When lifestyle changes and medical therapy fail to induce ovulation for patients wanting to get pregnant, patients may consider surgical options. Laparoscopic ovarian drilling (LOD) consists of internal heating or lasering of the ovaries to help reduce the production of androgens. Given the risks of the surgical procedure, however, medications are preferred over surgical options.
What is an ovarian cyst?
Ovarian cysts are fluid-filled sacs on the ovaries that can burst and cause sudden, sharp abdominal pain along with bleeding. Ovarian cysts are quite common among women who have regular periods. Sometimes, ovarian cysts can have no symptoms at all. Ovarian cysts can be 'functional', with a follicle developing during the menstrual cycle but not rupturing to release an egg. Ovarian cysts can also be caused by abnormal cell growths in the ovaries, both benign and cancerous, in addition to severe pelvic infections.
How is an ovarian cyst diagnosed?
Ovarian cysts are usually asymptomatic. Some women experience a dull ache in the lower abdomen on the side of the cyst which comes and goes. However, symptoms are usually more severe if the cyst ruptures, which may include:
- Sharp pelvic pain on the side of the cyst
- Painful sexual intercourse
- Painful bowel movements
- Nausea and vomiting
- Bloated or swollen abdomen
The presence of the above symptoms warrants a trip to the doctor's office to exclude complications associated with ovarian cysts. The doctor will then usually perform an ultrasound to view the ovaries and confirm the presence of the cysts. Additionally, a blood test to check for hormonal imbalance and CA-125 can provide further information about the possibility of endometriosis or ovarian cancer. As these are not routine check-ups, the doctor will make the final decision about which tests to perform based upon the story and the physical examination.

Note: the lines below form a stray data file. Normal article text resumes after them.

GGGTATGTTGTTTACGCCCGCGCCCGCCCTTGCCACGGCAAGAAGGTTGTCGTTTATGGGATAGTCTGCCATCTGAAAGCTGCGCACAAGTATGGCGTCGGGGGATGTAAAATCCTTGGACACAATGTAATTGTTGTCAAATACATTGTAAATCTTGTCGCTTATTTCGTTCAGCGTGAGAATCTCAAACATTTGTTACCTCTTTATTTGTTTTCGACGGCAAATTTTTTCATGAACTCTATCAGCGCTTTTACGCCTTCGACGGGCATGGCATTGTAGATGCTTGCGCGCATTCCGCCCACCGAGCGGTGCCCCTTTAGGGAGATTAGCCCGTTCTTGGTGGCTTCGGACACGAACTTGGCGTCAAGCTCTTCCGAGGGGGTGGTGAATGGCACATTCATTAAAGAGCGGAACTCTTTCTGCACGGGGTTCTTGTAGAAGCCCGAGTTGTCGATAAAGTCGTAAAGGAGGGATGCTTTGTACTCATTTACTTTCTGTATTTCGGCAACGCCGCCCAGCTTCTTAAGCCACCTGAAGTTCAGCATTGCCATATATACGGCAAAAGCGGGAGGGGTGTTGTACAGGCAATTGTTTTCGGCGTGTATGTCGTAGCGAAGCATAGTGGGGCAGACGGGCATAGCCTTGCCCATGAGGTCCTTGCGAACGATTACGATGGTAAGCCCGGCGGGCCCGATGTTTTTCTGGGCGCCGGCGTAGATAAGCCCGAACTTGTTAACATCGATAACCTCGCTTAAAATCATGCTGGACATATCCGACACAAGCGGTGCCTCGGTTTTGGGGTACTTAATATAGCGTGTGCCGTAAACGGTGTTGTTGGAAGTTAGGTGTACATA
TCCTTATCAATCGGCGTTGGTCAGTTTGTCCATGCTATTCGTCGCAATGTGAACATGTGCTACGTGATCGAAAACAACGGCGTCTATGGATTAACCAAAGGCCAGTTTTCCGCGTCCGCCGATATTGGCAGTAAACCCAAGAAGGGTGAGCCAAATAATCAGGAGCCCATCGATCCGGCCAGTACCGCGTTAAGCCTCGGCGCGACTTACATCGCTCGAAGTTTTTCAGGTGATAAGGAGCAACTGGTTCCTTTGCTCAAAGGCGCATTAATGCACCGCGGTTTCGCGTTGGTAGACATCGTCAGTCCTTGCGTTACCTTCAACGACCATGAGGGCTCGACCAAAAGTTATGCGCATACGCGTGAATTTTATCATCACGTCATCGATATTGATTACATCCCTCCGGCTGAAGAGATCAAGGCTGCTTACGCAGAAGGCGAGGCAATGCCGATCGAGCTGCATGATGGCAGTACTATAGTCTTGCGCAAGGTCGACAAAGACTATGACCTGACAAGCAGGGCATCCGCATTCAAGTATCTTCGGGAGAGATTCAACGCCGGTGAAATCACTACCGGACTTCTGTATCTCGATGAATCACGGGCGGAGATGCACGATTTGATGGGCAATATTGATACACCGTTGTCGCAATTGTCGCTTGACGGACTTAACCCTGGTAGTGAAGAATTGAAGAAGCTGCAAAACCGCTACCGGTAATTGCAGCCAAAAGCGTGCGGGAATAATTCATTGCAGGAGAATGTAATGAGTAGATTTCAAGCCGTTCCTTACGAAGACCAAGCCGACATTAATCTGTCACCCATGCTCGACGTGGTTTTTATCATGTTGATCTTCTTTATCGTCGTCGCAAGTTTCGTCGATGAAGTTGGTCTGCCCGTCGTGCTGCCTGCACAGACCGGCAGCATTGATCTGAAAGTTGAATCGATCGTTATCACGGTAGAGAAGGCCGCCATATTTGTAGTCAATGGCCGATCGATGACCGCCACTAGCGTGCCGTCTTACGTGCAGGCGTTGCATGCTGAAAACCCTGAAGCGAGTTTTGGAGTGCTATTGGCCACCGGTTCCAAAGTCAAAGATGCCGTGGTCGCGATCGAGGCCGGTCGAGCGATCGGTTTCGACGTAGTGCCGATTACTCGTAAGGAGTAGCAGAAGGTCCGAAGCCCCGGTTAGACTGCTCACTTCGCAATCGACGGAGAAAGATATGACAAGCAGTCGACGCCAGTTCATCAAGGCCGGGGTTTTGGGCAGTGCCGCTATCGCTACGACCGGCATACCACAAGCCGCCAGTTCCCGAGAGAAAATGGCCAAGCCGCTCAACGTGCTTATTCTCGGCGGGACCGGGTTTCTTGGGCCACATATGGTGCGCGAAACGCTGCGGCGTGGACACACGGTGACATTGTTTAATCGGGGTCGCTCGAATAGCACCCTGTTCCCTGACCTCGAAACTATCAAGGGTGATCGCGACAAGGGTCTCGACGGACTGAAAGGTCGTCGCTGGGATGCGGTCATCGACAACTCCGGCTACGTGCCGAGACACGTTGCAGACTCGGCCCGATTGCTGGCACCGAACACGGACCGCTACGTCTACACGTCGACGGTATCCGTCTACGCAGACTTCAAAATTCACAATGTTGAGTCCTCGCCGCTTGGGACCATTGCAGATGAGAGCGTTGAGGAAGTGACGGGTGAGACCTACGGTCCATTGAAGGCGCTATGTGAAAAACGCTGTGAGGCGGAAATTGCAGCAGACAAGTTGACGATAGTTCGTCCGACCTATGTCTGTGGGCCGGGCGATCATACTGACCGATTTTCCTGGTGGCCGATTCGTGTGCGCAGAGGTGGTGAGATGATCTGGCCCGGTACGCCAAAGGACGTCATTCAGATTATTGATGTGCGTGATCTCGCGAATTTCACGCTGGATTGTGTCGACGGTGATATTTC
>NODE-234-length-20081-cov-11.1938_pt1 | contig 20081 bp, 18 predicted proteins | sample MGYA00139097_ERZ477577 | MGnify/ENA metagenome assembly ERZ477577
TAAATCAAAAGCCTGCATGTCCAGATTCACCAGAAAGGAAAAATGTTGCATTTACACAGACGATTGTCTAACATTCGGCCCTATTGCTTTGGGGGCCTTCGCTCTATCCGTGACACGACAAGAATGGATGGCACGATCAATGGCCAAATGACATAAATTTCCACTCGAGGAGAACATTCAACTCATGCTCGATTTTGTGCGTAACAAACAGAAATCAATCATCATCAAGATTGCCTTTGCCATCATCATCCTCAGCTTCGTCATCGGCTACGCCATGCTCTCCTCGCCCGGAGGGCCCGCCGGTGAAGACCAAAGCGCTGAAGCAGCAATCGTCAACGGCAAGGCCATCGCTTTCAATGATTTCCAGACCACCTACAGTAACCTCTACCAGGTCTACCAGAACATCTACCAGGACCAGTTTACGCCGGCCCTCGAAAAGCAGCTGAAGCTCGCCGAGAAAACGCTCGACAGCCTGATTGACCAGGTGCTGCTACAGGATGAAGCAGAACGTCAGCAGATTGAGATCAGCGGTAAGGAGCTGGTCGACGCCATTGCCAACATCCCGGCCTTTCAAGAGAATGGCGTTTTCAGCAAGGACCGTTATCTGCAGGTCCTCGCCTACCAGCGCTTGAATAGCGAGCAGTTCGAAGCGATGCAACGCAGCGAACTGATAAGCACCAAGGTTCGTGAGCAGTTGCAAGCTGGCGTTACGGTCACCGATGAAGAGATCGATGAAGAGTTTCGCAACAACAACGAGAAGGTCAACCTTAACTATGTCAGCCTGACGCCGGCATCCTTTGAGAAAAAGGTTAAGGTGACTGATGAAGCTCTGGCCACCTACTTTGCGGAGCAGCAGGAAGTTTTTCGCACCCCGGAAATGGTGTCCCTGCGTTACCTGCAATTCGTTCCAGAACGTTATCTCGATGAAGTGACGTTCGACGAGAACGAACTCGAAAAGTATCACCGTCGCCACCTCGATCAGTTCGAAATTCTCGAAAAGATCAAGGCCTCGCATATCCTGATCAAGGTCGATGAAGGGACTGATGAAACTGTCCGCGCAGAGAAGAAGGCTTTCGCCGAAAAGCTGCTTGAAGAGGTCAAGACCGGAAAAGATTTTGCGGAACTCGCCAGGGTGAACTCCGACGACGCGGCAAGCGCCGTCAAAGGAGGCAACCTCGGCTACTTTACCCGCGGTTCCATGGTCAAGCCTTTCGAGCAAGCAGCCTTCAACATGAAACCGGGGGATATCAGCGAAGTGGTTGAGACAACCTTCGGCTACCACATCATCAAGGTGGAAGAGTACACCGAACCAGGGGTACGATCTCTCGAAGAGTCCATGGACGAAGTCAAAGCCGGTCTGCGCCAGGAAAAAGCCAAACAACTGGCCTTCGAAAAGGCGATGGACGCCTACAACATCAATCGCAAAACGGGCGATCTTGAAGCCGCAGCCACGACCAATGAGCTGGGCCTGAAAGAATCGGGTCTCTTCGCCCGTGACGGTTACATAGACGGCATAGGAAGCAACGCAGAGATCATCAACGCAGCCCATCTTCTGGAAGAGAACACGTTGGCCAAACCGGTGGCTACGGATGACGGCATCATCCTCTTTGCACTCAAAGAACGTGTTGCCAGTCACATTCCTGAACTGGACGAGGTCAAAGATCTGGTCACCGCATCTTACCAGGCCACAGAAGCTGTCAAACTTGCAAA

Treatment of ovarian cysts
Treatment of ovarian cysts does not have to start immediately after a positive diagnosis. Your doctor may recommend waiting for a while before initiating therapy as most ovarian cysts are of the functional type and will resolve on their own. The treatment plan for ovarian cysts depends on the following criteria:6
- Whether the patient has reached menopause
- Presence or absence of symptoms
- Size and appearance of the cyst
After careful assessment of the criteria, the doctor may consider the following treatment:6
- The prescription of oral contraceptives to stop ovulation and thus prevent new ovarian cysts' progression and development;
- Measurements of CA 125, the cancer marker for ovarian cancer, to monitor the risk.
- Surgical removal of the cysts or oophrectomy if the cysts are large and are suspicious of cancer.
PCOS and ovarian cysts are two different conditions that are often confused with each other. It is important to understand the differences between them. You should visit your gynaecologist or family doctor if you are experiencing any of the symptoms mentioned above. It may be a gynaecological or metabolic disorder, or it may be nothing to worry about, but visiting your doctor will give you the reassurance that you need.
Bozdag, G., Mumusoglu, S., Zengin, D., Karabulut, E., & Yildiz, B. O. (2016). The prevalence and phenotypic features of polycystic ovary syndrome: a systematic review and meta-analysis. Human Reproduction, 31(12), 2841-2855.
González, F., Considine, R., Abdelhadi, O., & Acton, A. (2019, March 1). Saturated fat ingestion promotes lipopolysaccharide-mediated inflammation and insulin resistance in polycystic ovary syndrome. Retrieved March 09, 2021, from https://www.ncbi.nlm.nih.gov/pubmed/30590569
NHS. (n.d.). NHS - Polycystic Ovarian Syndrome (PCOS) - Causes. Retrieved March 09, 2021, from https://www.nhs.uk/conditions/polycystic-ovary-syndrome-pcos/causes/
Rotterdam ESHRE/ASRM‐Sponsored PCOS Consensus Workshop Group. (2004). Revised 2003 consensus on diagnostic criteria and long‐term health risks related to polycystic ovary syndrome (PCOS). Human reproduction, 19(1), 41-47.
Yau, T. T., Ng, N. Y., Cheung, L., & Ma, R. C. (2017). Polycystic ovary syndrome: A common reproductive syndrome with long-term metabolic consequences. Hong Kong Medical Journal. doi:10.12809/hkmj176308
NHS. (n.d.). NHS - Ovarian Cyst - Treatment. Retrieved March 09, 2021, from https://www.nhs.uk/conditions/ovarian-cyst/treatment/